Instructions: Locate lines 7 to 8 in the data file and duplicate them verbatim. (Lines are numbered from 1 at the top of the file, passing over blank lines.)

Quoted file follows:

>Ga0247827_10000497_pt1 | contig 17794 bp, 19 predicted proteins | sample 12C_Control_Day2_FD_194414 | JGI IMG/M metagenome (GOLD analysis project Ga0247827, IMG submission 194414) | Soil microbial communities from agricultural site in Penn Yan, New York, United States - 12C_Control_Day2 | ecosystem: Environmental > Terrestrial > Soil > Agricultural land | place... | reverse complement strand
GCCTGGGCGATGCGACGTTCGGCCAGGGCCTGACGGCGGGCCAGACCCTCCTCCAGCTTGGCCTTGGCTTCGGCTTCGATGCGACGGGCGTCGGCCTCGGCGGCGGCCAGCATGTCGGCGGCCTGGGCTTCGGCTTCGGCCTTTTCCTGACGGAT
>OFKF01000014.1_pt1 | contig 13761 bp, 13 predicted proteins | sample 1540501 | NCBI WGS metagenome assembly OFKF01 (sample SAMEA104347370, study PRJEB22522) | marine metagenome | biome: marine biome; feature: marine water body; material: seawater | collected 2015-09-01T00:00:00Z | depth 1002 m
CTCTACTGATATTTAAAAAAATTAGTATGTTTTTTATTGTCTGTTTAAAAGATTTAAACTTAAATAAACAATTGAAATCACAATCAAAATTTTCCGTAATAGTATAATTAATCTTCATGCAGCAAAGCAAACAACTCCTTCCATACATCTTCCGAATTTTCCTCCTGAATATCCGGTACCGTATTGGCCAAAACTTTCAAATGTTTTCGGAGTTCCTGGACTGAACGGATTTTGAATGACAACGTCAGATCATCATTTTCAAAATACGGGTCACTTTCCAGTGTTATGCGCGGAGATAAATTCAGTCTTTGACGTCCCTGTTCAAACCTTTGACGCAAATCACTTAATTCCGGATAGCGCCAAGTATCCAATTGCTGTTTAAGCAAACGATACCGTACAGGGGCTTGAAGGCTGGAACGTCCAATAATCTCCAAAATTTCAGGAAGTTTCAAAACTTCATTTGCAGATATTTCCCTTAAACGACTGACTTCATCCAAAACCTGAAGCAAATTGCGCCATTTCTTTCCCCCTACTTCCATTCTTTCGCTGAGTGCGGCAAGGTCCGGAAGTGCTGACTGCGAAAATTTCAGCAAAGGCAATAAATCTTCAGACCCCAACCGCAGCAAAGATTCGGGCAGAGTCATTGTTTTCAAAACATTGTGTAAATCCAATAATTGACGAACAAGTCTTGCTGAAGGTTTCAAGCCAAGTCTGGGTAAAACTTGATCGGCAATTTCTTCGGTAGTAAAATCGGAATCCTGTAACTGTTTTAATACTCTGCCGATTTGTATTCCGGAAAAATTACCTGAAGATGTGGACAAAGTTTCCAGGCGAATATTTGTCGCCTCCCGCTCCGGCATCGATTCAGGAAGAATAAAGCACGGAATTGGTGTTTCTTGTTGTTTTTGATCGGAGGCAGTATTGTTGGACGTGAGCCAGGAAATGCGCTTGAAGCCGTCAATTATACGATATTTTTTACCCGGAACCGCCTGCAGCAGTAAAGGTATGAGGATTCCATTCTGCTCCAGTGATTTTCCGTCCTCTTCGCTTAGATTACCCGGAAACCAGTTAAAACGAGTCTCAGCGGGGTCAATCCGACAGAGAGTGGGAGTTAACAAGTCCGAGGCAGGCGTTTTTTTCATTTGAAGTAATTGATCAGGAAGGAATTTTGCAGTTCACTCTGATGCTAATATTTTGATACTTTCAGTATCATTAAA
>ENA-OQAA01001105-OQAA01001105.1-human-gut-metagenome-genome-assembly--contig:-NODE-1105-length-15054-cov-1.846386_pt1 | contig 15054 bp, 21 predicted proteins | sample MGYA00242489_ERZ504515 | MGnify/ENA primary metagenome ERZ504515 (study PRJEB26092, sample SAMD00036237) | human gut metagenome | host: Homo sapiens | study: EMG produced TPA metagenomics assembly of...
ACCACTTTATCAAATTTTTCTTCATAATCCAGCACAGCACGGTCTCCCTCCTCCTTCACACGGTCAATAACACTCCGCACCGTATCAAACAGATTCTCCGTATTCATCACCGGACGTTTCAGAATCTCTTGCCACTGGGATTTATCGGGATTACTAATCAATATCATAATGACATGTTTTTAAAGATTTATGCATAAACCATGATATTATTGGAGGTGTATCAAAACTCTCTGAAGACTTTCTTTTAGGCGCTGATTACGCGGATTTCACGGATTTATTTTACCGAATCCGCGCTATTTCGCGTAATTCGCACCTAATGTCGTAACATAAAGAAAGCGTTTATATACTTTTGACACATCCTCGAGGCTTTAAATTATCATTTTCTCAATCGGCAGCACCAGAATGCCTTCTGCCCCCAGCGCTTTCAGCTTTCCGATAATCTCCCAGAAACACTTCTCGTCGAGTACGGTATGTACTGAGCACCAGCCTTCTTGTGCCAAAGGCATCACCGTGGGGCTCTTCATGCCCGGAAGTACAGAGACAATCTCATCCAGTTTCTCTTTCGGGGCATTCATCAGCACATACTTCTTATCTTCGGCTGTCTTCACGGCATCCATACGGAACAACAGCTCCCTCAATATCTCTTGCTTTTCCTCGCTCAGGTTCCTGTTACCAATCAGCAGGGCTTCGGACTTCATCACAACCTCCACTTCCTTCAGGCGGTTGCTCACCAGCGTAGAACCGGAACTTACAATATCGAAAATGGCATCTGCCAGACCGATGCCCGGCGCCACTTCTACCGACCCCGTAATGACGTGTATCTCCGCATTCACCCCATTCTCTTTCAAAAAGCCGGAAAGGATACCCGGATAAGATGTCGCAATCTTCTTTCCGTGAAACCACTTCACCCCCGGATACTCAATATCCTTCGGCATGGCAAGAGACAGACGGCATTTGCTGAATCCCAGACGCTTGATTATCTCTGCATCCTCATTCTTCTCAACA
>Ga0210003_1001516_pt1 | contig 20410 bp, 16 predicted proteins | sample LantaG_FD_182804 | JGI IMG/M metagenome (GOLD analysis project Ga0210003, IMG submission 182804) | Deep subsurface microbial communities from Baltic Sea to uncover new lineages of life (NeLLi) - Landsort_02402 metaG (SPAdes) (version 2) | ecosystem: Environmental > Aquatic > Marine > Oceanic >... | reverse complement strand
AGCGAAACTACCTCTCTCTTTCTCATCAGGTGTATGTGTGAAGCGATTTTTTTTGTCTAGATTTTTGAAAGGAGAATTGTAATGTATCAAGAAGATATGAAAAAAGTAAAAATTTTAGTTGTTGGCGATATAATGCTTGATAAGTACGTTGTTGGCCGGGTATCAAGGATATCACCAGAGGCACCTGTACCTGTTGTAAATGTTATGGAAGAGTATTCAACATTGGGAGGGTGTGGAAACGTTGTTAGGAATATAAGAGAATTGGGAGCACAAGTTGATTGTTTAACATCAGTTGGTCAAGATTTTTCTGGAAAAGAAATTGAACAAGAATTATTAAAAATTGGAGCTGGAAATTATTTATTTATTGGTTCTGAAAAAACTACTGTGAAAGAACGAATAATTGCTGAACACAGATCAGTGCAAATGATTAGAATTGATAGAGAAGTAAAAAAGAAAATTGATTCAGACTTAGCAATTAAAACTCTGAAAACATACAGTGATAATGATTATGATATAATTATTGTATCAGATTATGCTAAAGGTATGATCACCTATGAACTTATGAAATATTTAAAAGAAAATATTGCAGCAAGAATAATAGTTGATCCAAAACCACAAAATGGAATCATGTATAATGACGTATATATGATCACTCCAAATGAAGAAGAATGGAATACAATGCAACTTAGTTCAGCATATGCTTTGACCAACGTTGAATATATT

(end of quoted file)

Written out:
>Ga0210003_1001516_pt1 | contig 20410 bp, 16 predicted proteins | sample LantaG_FD_182804 | JGI IMG/M metagenome (GOLD analysis project Ga0210003, IMG submission 182804) | Deep subsurface microbial communities from Baltic Sea to uncover new lineages of life (NeLLi) - Landsort_02402 metaG (SPAdes) (version 2) | ecosystem: Environmental > Aquatic > Marine > Oceanic >... | reverse complement strand
AGCGAAACTACCTCTCTCTTTCTCATCAGGTGTATGTGTGAAGCGATTTTTTTTGTCTAGATTTTTGAAAGGAGAATTGTAATGTATCAAGAAGATATGAAAAAAGTAAAAATTTTAGTTGTTGGCGATATAATGCTTGATAAGTACGTTGTTGGCCGGGTATCAAGGATATCACCAGAGGCACCTGTACCTGTTGTAAATGTTATGGAAGAGTATTCAACATTGGGAGGGTGTGGAAACGTTGTTAGGAATATAAGAGAATTGGGAGCACAAGTTGATTGTTTAACATCAGTTGGTCAAGATTTTTCTGGAAAAGAAATTGAACAAGAATTATTAAAAATTGGAGCTGGAAATTATTTATTTATTGGTTCTGAAAAAACTACTGTGAAAGAACGAATAATTGCTGAACACAGATCAGTGCAAATGATTAGAATTGATAGAGAAGTAAAAAAGAAAATTGATTCAGACTTAGCAATTAAAACTCTGAAAACATACAGTGATAATGATTATGATATAATTATTGTATCAGATTATGCTAAAGGTATGATCACCTATGAACTTATGAAATATTTAAAAGAAAATATTGCAGCAAGAATAATAGTTGATCCAAAACCACAAAATGGAATCATGTATAATGACGTATATATGATCACTCCAAATGAAGAAGAATGGAATACAATGCAACTTAGTTCAGCATATGCTTTGACCAACGTTGAATATATT